HELP - 2016 public art site

In January I met with Wendy Trusler to discuss Peterborough’s public art plans.

Trusler is the public art coordinator for the city’s Public Art Program. During my interview she was enthusiastic about the city and the Downtown Business Improvement Association’s commitment to a multi-year mural project.

“Wall Call and All” is the name of this project. At the end of January, landlords in the downtown core submitted photographs and specs for potential mural space. Seventeen landlords expressed interest and generated a total of 22 possible sites.

The jury, composed of “community members with expertise in contemporary art, architecture, design, history and cultural tourism” evaluated the spaces.

On March 10, the jury then submitted their results and Peterborough’s Arts, Culture and Heritage Committee selected two sites for 2016 and 2017.

The site for development in 2016 is Highway Enforcement Legal Protection (HELP), located at 114 Simcoe St, on the corner of Queen Street.

This building has a large wall facing directly onto Queen Street. Pedestrians and cyclists on their way to and from Millennium Park, as well as transit patrons on the Ashburnham line will easily see the mural. Both the large canvas and the high traffic ensure that HELP will be a great first site.

The 2017 site is the Youth Emergency Shelter (YES), which opened in 2002. The building itself has a unique history. It might be the second brick house built in the city.

The year is likely around 1845 and Dr. Hay first occupied it. The house changed hands for decades, but continued to serve some sort of communal or medical purpose.

Certainly the teens at the shelter will see the mural regularly. But this old house on Brock Street is also directly across from Freshco, a frequently visited locale in Peterborough’s downtown.

Additionally, many other people see the mural on a day-to-day basis: the parking lot next to YES is full on week days; a path besides YES leads from Brock Street to St. Paul’s Presbyterian on Murray Street; and a huge apartment building is adjacent to the shelter.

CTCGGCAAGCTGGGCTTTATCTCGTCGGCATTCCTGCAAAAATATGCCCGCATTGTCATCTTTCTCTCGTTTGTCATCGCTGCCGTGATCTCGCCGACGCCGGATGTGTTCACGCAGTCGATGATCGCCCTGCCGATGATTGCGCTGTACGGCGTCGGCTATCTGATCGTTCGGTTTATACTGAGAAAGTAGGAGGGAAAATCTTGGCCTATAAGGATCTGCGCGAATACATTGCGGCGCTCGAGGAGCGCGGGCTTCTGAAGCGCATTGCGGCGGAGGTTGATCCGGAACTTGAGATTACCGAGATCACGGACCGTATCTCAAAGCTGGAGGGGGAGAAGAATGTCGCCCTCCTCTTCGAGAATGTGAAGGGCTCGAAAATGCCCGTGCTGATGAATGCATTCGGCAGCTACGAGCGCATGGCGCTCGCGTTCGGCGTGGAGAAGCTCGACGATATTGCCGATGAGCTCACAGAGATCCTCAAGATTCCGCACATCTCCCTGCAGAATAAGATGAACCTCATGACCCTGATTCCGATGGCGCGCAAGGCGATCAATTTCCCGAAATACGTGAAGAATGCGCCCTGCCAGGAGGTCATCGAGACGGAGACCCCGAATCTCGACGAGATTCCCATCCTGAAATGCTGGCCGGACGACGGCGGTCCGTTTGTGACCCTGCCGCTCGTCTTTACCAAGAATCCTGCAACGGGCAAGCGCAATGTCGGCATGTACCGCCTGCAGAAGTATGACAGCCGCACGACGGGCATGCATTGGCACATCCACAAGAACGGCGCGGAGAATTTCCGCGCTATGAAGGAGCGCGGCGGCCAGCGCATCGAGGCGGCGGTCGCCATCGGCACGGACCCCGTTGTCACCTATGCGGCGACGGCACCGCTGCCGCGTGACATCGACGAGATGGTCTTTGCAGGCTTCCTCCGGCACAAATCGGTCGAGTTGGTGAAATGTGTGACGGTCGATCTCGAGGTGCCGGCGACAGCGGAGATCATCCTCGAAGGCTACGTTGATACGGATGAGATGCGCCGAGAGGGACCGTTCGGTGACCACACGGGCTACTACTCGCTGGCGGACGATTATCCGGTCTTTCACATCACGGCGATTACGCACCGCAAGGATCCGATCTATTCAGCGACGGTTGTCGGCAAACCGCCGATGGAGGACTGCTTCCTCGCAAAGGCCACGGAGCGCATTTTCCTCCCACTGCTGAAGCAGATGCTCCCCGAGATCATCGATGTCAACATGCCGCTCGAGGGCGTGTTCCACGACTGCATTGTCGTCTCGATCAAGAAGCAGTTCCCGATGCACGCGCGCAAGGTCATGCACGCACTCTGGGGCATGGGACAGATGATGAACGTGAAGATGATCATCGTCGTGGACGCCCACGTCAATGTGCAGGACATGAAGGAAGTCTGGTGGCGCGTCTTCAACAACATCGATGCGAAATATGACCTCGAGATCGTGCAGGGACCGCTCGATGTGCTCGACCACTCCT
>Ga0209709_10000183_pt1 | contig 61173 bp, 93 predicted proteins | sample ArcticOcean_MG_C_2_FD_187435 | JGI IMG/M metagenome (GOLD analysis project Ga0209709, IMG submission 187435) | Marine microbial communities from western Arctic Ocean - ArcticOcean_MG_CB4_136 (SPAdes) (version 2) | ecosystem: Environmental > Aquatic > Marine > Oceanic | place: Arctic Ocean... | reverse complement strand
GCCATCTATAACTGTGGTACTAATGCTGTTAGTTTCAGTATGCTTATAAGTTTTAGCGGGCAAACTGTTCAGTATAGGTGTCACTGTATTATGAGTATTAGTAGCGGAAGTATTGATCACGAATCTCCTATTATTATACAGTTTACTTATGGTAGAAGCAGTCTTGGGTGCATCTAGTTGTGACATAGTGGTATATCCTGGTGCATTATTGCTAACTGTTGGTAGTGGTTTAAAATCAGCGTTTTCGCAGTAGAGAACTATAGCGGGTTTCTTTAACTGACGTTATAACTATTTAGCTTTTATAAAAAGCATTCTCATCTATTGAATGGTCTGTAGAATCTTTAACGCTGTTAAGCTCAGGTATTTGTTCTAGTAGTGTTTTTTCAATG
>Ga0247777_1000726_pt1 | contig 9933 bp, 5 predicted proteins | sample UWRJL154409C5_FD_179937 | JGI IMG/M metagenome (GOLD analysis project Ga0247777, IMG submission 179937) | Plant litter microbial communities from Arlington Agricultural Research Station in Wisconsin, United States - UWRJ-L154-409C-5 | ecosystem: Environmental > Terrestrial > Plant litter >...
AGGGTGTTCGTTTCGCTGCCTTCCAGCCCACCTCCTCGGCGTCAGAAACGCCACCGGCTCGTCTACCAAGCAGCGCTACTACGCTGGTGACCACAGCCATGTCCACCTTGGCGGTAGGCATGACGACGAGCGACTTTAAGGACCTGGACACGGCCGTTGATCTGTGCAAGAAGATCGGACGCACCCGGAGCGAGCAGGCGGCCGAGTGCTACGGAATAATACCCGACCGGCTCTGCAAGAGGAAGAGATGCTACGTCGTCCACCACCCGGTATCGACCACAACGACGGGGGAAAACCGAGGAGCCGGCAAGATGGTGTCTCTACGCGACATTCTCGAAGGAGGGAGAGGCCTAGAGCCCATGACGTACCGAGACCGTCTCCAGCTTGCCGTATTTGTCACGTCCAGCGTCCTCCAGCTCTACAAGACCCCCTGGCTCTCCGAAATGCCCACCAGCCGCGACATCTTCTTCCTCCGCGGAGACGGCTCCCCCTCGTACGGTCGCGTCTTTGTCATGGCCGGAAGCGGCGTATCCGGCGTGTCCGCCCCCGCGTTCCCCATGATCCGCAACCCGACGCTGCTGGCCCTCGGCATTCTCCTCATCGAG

The mural will presumably go on the east wall facing the parking lot. This spot appears to be a wonderful space for art and the Brock Street parking lot may be an excellent place for events.

Trusler explained that the jury’s conversation about sites went from examining two-dimensional “surfaces to a discussion of how a mural could impact the space around the site, both as a catalyst for further urban renewal and bridge to other activity.”

On this note, she observed that the small HELP building often goes unnoticed.

“It’s not difficult to imagine how, as a public art site, it is going to change that entire neighbourhood,” she continued.

Trusler mentioned that these murals would be on display for a period between four and six years. The other proposed sites may also be used for future projects. In the recent “Wall Call” media release, Trusler and associates were “impressed by the deep commitment to public art demonstrated by the community’s participation.”

The next step is a call for artists. The call will be circulated at the end of March. Trusler mentioned that artists in Peterborough and surrounding regions such as Durham, Halliburton, Kawartha Lakes, Hastings, Prince Edward County, Lennox, Addington and Frontenac are encouraged to submit.

For more information about the Public Art Program visit peterboroughdbia.com/news/wall-call-all.

SHARE
Previous articleOPIRG Statement on Anti-Semetic hate crime on campus
Next articleQueer Coll(i/u)sions: re-envisioning academia and activism

I’m a recent graduate of the Cultural Studies PhD program. My research includes contemporary film, film theory, and the history of moving-image pornography. In addition to writing for Arthur, this semester I’m teaching in the Cultural Studies department (Intro to Integrated Arts) and Continuing Education (Writing Short Film Scripts). I also work at the Trend (come say hi!), among other small jobs as they come up.